Many Odessa citizens approached Ben with deals to go partners with him. Ben refused them all. He did tell them, however, that not long ago they all thought of him as crazy.
Ben was followed nearly all the time he would leave for his mine. Knowing this, Ben would always do things to confuse the followers. He would sometimes go to the Pecos River and camp several days there and then return to Odessa. At times he would just elude his trackers and return with more gold.
Ben would always convert his gold into cash. He would get the cash in Odessa and then place it into a bank in Midland owned by W.E. Connell. Connell noticed when Ben was short in his account he would go to the Guadalupes and in two or three weeks he would come back with a big deposit. Connell offered Ben $10,000 for his gold claim. Ben laughed at this saying he could pick that up in one afternoon.
Connell and his partner, Gray, hired a tracker from Midland named Jim Flannigan to keep an eye out for Ben’s next trip. Flannigan loved this job as all he had to do was hang around bars and get paid for it until Gray and Connell needed him or he heard Ben was on his way to his mine. Finally, Connell contacted him and told him Ben would be leaving soon as his account was running low.
Ben left Odessa a few days later heading for the Guadalupes. Flannigan gave Ben a two-hour head start and followed him easily by the wagon track. Flannigan trailed Ben three days with no problem. Then, on the fourth day, Flannigan lost the tracks of the wagon along the Pecos River’. Flannigan tried to find the tracks but with no luck. He went back to Odessa and found Ben had already returned and put money in the bank. People began to believe Ben had small stashes of his gold between the mountains and Odessa.
Two years passed and Ben got to know Grizzly Bill. Grizzly Bill was also an old prospector. He was like Ben as he had to do odd jobs also to keep himself in bread and butter. Ben took pity on Grizzly Bill and told him his mine in the Guadalupe Mountains held more than he could ever spend and told Grizzly he would be willing to share it with him.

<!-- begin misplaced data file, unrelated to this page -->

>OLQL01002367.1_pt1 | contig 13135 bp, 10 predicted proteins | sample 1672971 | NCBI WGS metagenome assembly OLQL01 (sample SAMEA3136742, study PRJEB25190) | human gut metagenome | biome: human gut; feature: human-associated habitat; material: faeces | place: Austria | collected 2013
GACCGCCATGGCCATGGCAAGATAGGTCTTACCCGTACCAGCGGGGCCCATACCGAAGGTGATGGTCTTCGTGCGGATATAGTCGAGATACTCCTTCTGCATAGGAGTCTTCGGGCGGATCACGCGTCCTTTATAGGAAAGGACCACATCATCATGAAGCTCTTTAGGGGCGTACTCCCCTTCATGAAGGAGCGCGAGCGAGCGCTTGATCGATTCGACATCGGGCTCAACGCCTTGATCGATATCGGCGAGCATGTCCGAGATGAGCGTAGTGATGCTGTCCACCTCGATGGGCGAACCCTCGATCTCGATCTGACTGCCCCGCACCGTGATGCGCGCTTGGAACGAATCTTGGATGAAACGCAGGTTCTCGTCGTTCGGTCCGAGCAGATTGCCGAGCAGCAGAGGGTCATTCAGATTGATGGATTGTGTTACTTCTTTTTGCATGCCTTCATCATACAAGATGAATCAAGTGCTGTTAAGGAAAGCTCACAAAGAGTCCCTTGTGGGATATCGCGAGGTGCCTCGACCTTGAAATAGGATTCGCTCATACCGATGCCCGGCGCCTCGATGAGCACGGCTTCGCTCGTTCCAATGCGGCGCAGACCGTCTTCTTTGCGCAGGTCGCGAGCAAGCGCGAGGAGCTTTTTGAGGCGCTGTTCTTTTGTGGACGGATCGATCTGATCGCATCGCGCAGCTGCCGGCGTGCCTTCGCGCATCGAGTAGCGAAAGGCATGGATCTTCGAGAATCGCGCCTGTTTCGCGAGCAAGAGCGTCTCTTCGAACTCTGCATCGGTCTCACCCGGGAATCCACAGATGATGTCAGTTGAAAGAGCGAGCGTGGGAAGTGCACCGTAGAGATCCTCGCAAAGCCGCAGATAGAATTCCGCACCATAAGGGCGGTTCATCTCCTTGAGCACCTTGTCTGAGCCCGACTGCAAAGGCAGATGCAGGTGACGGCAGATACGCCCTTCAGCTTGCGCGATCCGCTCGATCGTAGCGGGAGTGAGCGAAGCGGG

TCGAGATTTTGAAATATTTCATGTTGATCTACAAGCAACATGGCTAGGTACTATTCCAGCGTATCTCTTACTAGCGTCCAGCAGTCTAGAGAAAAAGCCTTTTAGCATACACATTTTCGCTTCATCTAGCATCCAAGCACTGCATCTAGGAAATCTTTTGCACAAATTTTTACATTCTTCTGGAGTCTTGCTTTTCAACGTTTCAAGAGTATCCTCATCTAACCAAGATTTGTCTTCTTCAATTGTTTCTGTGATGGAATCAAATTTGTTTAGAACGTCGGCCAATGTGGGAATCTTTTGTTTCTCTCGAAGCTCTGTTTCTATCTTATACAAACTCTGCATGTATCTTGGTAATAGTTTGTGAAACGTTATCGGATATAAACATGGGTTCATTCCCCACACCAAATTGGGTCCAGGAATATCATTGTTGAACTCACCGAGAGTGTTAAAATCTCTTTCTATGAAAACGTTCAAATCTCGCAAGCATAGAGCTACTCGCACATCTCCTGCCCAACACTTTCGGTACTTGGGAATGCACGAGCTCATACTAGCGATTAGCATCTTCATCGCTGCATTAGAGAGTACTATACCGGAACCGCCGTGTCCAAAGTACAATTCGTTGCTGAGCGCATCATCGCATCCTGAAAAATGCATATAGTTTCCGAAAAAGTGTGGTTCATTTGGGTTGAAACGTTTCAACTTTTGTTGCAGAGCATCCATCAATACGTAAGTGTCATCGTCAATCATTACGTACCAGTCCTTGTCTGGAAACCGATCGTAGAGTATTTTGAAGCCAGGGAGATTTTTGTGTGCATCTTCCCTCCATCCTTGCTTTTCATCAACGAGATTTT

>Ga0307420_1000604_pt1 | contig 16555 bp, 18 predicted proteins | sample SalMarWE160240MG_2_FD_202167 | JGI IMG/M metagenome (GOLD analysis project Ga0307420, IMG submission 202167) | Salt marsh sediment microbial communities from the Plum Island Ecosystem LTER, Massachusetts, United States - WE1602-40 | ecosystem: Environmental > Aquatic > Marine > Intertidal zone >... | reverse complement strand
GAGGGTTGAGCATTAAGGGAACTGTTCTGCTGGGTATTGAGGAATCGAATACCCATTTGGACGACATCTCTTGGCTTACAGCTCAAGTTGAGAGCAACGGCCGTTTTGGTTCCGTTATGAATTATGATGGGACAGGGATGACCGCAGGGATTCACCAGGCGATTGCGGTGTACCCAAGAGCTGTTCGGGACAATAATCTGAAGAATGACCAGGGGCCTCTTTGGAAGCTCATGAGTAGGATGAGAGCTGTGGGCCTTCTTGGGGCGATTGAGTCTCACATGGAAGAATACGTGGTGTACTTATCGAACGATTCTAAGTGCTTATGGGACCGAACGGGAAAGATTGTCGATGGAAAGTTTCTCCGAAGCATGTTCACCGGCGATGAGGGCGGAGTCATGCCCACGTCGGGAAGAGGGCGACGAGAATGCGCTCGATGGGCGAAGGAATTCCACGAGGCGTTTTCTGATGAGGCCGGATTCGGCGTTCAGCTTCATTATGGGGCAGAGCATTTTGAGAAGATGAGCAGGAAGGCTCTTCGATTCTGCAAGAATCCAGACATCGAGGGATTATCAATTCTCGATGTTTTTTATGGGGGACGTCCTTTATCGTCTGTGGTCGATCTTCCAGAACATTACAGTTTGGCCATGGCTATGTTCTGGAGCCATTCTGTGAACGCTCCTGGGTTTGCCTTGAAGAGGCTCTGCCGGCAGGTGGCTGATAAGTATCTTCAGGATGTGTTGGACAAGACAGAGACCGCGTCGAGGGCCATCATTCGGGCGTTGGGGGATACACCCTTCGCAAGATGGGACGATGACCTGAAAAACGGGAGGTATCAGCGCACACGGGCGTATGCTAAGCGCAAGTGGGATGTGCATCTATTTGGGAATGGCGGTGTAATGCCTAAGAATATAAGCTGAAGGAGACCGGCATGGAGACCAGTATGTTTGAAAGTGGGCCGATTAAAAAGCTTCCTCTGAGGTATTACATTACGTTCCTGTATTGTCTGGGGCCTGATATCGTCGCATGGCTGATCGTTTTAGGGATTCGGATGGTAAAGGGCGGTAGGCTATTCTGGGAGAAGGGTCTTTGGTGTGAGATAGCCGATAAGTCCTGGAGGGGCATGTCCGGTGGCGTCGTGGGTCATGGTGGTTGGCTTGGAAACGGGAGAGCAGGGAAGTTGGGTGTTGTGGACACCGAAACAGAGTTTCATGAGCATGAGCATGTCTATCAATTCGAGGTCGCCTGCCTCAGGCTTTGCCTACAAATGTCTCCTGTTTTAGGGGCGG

Ben gave directions to Grizzly Bill and Grizzly Bill found the mine and brought back a flour sack full of gold. In Odessa, Grizzly Bill spent the next two days celebrating. During his two days, Grizzly Bill got on a horse trying to break it. Being drunk was Grizzly Bill’s undoing for he was sent flying into the air and died with a broken neck.
Then there was Mike Wilson. Mike took directions easily and went into the Guadalupes and brought back several sacks of gold. Wilson went on a three-day drinking binge and blew all his gold.
Wilson went back into the Guadalupes for more gold but he could not find the location again. He got lost and wandered around for several days. He went back to Ben and told him he could no longer find the mine. Ben was not pleased with the way Wilson had blown all the gold on a spree and refused to tell him the location again. Wilson spent the rest of his days searching but finally passed away in a cabin at the foothills of the Guadalupes.
Another fellow Ben may have told the secret to was named Rufus Stewart, who was a guide for hunters but also worked as a house painter and stagecoach driver. Stewart was camped one evening with some officials from the Texas and Pacific Railroad on a hunting trip. They were on the Pecos River not far from the town of Menton. In the morning, Stewart was going to lead the men into the Guadalupe hunting for deer and antelope.
After the evening meal, the railroad men were sleeping and Stewart was doing the dishes and cleaning up. He heard the approach of a wagon. About 20 yards from the camp a wagon pulled up. It was Ben Sublett. Stewart knew him as a nut from Odessa. He had also heard of Ben’s famous gold mine in the Guadalupes. Stewart invited Ben to come and sit and have a cup of coffee.